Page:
by Kylie Turley
There once was a man who felt unsatisfied with life. The hustle and bustle of Peruvian city living left him in a slump – a slump that could only be healed by a change of pace. This man decided to relocate to the Sacred Valley of Peru and make his new home in a more natural environment. He craved peace, quiet, slow, and easy living. “It’s the simple life. Simple is better,” he whispers as he inhales a deep breath of crisp mountain air. Head back, eyes closed, and with a gentle smile across his face he feels renewed and rejuvenated.
In this man’s simple world, rivers and streams represent mother while mountains and hills symbolize father. The mother’s continuous flow fuels growth, while father’s steadfastness and strength supports all that develops elsewhere. This man never pursues any task without first asking permission of the earth. When wood is needed to build a home, he requests that his permission to partake is granted. Embracing traditional Incan beliefs that claim, “I take care of you, you take care of me,” he is assured in his actions that all will be well with nature if pursued with a caring concern for the earth. Nature is his sanctuary – living among its raw elements in peace and solitude, he is at home.
In this way, a home is built with love, wood, and respect. In its most natural form, a home lives and breathes. Its logged walls and stony floors provide a quiet space for its inhabitants to dwell in comfort. Aromas of slow-cooking food fill the air, and the teakettle sings an urgent tune as the sun drops behind the mountain peek. He tells stories of each piece of furniture in his home – recalling with distinct detail its origin, meaning and purpose. With each draw of coffee the man’s home has transformed to something far more inviting—transient—and warm, naturally.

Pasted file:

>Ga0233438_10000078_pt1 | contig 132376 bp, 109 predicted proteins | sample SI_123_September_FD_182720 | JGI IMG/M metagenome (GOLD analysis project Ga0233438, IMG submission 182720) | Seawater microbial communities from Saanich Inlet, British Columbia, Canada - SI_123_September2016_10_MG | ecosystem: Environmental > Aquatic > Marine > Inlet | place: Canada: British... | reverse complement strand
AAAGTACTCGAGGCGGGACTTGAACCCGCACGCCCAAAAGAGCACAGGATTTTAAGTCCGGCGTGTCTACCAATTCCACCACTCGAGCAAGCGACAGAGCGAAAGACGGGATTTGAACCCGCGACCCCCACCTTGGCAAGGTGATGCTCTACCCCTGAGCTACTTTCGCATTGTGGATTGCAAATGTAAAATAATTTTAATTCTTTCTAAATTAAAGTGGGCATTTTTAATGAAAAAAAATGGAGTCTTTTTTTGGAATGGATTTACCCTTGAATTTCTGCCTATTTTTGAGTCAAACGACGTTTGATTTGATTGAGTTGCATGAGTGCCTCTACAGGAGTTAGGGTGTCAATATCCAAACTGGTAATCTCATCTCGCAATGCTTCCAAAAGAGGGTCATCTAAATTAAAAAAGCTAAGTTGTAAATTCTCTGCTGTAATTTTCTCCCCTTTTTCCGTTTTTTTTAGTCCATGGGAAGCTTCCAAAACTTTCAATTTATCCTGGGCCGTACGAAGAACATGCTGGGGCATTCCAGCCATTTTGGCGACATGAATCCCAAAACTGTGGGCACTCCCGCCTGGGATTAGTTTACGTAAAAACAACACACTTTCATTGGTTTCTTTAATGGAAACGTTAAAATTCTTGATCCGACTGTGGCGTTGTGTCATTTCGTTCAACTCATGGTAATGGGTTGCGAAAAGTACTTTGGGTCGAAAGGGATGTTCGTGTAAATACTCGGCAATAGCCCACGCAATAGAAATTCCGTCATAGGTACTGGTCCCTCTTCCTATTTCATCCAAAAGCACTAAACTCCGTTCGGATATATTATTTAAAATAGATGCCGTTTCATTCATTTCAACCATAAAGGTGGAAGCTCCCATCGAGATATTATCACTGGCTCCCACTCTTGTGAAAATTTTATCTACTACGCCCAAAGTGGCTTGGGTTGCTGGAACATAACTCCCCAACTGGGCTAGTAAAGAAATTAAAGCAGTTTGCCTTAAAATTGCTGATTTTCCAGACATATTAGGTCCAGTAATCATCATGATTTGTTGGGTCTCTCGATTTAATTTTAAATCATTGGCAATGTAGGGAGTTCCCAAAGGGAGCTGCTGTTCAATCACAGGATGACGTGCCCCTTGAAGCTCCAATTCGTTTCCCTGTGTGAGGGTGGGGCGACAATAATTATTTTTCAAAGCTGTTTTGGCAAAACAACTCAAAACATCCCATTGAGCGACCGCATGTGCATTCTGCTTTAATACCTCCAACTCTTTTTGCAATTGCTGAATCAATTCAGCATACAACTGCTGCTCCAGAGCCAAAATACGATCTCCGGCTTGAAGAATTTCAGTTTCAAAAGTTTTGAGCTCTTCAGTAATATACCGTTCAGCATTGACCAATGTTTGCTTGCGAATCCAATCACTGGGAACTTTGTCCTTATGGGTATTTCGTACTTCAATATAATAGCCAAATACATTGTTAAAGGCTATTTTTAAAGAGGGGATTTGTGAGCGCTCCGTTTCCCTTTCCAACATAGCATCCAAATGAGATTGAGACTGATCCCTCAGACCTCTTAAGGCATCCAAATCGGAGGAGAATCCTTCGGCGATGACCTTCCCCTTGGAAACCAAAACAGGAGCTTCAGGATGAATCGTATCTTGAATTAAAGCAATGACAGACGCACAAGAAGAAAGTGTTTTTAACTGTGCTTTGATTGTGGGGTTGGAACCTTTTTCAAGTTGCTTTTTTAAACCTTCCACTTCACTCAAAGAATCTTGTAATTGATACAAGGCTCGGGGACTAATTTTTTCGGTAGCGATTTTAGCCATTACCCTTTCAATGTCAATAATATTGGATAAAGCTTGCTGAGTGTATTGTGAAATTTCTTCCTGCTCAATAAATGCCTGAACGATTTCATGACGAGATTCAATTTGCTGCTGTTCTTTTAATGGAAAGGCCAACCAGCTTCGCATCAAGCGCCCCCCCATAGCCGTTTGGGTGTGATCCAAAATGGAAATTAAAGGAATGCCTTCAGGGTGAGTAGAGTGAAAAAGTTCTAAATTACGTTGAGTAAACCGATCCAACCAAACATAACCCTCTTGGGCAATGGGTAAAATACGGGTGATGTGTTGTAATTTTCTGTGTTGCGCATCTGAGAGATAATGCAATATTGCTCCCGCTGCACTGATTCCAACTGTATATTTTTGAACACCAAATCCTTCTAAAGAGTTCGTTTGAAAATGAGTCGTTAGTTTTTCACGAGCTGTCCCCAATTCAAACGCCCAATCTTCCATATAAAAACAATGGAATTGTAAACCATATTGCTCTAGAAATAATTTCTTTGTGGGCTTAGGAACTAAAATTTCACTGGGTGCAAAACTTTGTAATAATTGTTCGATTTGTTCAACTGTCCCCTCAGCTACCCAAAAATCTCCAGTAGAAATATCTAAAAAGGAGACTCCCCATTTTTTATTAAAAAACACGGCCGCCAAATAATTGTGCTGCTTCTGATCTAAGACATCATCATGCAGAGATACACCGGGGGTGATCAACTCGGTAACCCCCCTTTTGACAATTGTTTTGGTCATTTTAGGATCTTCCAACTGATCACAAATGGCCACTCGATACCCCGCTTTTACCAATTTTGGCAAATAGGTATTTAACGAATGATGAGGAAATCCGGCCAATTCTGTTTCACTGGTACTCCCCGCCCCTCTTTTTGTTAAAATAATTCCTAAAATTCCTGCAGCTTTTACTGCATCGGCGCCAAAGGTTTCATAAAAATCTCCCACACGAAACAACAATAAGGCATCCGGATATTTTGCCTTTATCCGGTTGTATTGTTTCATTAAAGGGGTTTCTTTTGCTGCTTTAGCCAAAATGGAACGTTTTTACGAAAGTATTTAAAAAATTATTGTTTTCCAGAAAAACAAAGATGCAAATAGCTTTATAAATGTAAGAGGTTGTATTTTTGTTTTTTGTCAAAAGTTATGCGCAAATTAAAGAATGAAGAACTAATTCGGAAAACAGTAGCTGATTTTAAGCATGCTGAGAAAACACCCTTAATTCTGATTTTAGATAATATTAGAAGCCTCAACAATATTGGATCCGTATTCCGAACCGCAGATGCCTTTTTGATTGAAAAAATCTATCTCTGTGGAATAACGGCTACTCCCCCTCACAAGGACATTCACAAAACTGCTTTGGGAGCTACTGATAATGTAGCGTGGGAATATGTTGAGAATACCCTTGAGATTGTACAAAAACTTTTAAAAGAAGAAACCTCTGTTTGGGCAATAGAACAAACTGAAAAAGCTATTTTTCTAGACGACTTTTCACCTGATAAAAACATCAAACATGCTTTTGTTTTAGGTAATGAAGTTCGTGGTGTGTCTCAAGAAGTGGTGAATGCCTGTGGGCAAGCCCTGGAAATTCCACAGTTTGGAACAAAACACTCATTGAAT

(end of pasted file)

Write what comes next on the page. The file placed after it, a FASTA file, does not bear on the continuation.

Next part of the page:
The horses do not stir in the stable, and anxious puppies dance round about the sturdy hooves of its new found friends. A cool wind drifts through the valley as workers finish their daily duties and prepare to retire. With crackling of the fire warming their hands, smiling faces aglow with joy gather to celebrate the finish of a day’s work. It’s times like these that time stands still. No words are exchanged, only seemingly quiet moments saturated by passing thoughts. With closed lips and clasped hands, a mutual peace accompanied by slow inhales and exhales of relaxing lungs soothes the soul.
The hens lay to roost quietly underneath a darkening sky, while the livestock stand with heads at a bow. The smoking coals fade from red orange to a dulling white—the man, like the fire, is ready. Night comes early in the valley, and a glowing moon beckons those who lie beneath to retire. Enthused by a cinematic performance of twinkling stars, he is warmly satisfied with the simple life. A simple life is the best life – quiet, slow, and easy.
Inspired by my friend Pablo.
About the Author
Kylie Turley grew up in Idaho but has since lived in China, Hawaii, Peru, Ecuador and, most recently, California. Inspired by anything outdoors and ordinary, Kylie is lover of filmmaking, photography and travel. Passionate about finding new and creative ways to share the stories of individuals, families and communities who come from less fortunate situations than her own, Kylie documents the stories of real people in order to create real social change on her site Traveling Triplets.